Steve Harvey First, Regan: You said your comment “is not ad hominem or hyperbole, it’s fact.” Well, you’re right that it’s not hyperbole, which is of course irrelevant, since no one claimed that it was hyperbole. And you’re right that it’s fact, which is also irrelevant, since “ad hominem” does not mean “inaccurate.” If you had said in the prior post “Say no more: Harvey has a big nose,” that would have been both a fact, and an ad hominem, and would not have been hyperbole, just as the information you actually shared is. Second, Buddy: Government is our agent for governing ourselves as popular sovereigns, through which we can confront the complexities of our shared existence. Our constitution, to which I hope we are all committed, empowers Congress to tax and spend in service to the general welfare. Addressing the economic distortions that concentrate wealth and opportunity into ever fewer hands, leading to a form of political econonmic tyranny, certaintly falls within the scope of “the general welfare.” Furthermore, you are committing the fallacy of reifying property, turning it into some natural state rather than itself a political economic creation. To claim that to address the unjust or dysfunctional aspects of the current property rights regime is an affront to some inherent right held by those who hold that property is to, again, be completely historically and economically illiterate.

    Steve Harvey Buddy, while you repeat these empty ideological assertions, I provide you with the economic and historical analyses which back up my conclusions. More importantly, the main point I am always arguing is not in support of specific substantive conclusions, but rather that we should focus more on the processes by which we arrive at those conclusions, thus ensuring that reason in service to humanity has fuller play in our public policy formation. I’m delighted when someone makes an actual argument that proves some tentative belief of mine wrong, because I’m more interested in continuing to approach an ever-more developed and refined understanding of the world than in proving current substantive positions. But that process requires robust, rational, empirical argumentation, which is what I engage in. You can continue to repeat your blind ideological certainties, but repetition doesn’t improve their quality, only sound argumentation does, which is always in short supply from your ideological camp (which conveniently dismisses sound argumentation as “intellectual elitism”).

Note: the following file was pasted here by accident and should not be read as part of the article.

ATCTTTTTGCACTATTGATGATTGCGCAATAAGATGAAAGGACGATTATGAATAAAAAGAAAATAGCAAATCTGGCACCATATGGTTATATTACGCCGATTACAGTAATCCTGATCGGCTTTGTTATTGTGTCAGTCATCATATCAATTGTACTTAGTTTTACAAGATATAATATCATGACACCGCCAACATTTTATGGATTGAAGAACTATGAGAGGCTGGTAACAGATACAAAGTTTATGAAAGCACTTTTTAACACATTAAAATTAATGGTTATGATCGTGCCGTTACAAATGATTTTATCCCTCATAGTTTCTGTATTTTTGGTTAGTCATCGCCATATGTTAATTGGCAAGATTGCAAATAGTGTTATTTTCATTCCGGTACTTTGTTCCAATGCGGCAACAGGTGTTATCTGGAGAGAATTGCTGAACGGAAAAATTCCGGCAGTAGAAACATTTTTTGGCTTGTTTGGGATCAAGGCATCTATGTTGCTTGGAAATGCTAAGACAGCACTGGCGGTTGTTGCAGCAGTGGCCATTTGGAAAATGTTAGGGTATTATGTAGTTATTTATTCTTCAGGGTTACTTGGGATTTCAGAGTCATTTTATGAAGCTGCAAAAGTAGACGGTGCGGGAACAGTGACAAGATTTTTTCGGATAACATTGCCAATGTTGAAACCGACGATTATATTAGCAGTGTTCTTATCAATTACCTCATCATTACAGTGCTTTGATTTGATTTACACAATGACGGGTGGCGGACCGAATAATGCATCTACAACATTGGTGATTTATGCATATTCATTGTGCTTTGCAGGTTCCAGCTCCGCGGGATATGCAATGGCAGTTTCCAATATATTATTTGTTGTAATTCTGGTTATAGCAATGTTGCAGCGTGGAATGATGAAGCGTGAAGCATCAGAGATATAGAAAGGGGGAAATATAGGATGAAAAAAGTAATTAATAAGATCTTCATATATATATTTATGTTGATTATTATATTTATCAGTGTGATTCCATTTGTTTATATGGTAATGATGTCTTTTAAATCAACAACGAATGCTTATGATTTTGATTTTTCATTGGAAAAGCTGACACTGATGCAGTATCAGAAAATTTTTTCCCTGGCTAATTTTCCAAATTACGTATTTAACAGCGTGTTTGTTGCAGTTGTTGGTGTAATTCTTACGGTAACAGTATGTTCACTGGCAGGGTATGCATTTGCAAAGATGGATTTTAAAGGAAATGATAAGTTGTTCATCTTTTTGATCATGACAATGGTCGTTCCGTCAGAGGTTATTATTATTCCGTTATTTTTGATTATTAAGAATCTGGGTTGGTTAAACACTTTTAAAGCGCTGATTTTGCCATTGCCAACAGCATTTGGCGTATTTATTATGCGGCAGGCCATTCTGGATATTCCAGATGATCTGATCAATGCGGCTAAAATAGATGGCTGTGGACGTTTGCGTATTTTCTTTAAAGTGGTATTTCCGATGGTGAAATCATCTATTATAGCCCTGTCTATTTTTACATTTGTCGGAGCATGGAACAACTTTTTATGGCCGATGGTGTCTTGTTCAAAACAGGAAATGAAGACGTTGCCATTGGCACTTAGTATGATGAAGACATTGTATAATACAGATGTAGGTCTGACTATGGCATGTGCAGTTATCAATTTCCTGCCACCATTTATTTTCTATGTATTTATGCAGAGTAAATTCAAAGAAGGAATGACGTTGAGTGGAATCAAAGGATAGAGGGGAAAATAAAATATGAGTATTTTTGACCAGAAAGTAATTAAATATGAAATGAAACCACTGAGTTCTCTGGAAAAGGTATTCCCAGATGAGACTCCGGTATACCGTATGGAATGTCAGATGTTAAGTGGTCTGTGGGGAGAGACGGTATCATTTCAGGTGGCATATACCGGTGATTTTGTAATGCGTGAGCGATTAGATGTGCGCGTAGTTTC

Steve Harvey And Regan, in response to your o-so-wise-and-productive parting comment, you’re absolutely right: I lost. I lost the election, and I, and those who think like me, may be losing, in the short-run, the argument over who and what we are, and who and what we should be, as a people and as a nation. I’ve never argued otherwise. I fear, indeed, that I am losing, that we are losing, that humanity is losing. Reason and goodwill are being battered to death in this country, and it is an extremely frightening and frustrating thing to watch. So, yes, congratulations, your belligerence and irrationality is indeed victorious. Good for you.

  • learningpeace:

    Thank you Steve…! What a breath of fresh air your writing is… Thank you for the hard work you obviously employ to think outside anyone’s “one right way” propaganda. I will look forward to reading your posts. – Suzi

  • Thanks, Suzi. Glad to have you here!